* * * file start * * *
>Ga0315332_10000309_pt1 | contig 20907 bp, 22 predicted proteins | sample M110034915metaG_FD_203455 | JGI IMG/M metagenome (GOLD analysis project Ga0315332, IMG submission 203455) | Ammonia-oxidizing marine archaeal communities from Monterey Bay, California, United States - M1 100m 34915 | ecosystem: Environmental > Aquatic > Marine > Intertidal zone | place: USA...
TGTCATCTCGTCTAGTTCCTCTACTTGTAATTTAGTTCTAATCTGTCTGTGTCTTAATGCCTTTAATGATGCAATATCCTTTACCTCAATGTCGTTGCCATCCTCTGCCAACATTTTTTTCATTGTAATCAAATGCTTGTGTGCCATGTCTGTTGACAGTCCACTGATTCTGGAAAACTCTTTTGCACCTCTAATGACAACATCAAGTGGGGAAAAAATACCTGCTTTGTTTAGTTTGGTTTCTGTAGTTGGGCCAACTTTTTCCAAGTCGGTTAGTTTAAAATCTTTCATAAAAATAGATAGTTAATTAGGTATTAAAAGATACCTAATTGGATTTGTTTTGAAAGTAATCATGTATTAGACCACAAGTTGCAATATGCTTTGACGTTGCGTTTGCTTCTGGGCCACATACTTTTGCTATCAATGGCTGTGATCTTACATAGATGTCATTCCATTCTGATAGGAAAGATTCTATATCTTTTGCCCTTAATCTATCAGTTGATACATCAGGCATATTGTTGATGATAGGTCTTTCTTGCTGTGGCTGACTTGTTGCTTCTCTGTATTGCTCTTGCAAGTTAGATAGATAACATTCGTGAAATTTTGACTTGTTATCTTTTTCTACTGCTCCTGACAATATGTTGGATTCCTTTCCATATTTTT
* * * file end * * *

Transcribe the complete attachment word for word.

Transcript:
>Ga0315332_10000309_pt1 | contig 20907 bp, 22 predicted proteins | sample M110034915metaG_FD_203455 | JGI IMG/M metagenome (GOLD analysis project Ga0315332, IMG submission 203455) | Ammonia-oxidizing marine archaeal communities from Monterey Bay, California, United States - M1 100m 34915 | ecosystem: Environmental > Aquatic > Marine > Intertidal zone | place: USA...
TGTCATCTCGTCTAGTTCCTCTACTTGTAATTTAGTTCTAATCTGTCTGTGTCTTAATGCCTTTAATGATGCAATATCCTTTACCTCAATGTCGTTGCCATCCTCTGCCAACATTTTTTTCATTGTAATCAAATGCTTGTGTGCCATGTCTGTTGACAGTCCACTGATTCTGGAAAACTCTTTTGCACCTCTAATGACAACATCAAGTGGGGAAAAAATACCTGCTTTGTTTAGTTTGGTTTCTGTAGTTGGGCCAACTTTTTCCAAGTCGGTTAGTTTAAAATCTTTCATAAAAATAGATAGTTAATTAGGTATTAAAAGATACCTAATTGGATTTGTTTTGAAAGTAATCATGTATTAGACCACAAGTTGCAATATGCTTTGACGTTGCGTTTGCTTCTGGGCCACATACTTTTGCTATCAATGGCTGTGATCTTACATAGATGTCATTCCATTCTGATAGGAAAGATTCTATATCTTTTGCCCTTAATCTATCAGTTGATACATCAGGCATATTGTTGATGATAGGTCTTTCTTGCTGTGGCTGACTTGTTGCTTCTCTGTATTGCTCTTGCAAGTTAGATAGATAACATTCGTGAAATTTTGACTTGTTATCTTTTTCTACTGCTCCTGACAATATGTTGGATTCCTTTCCATATTTTT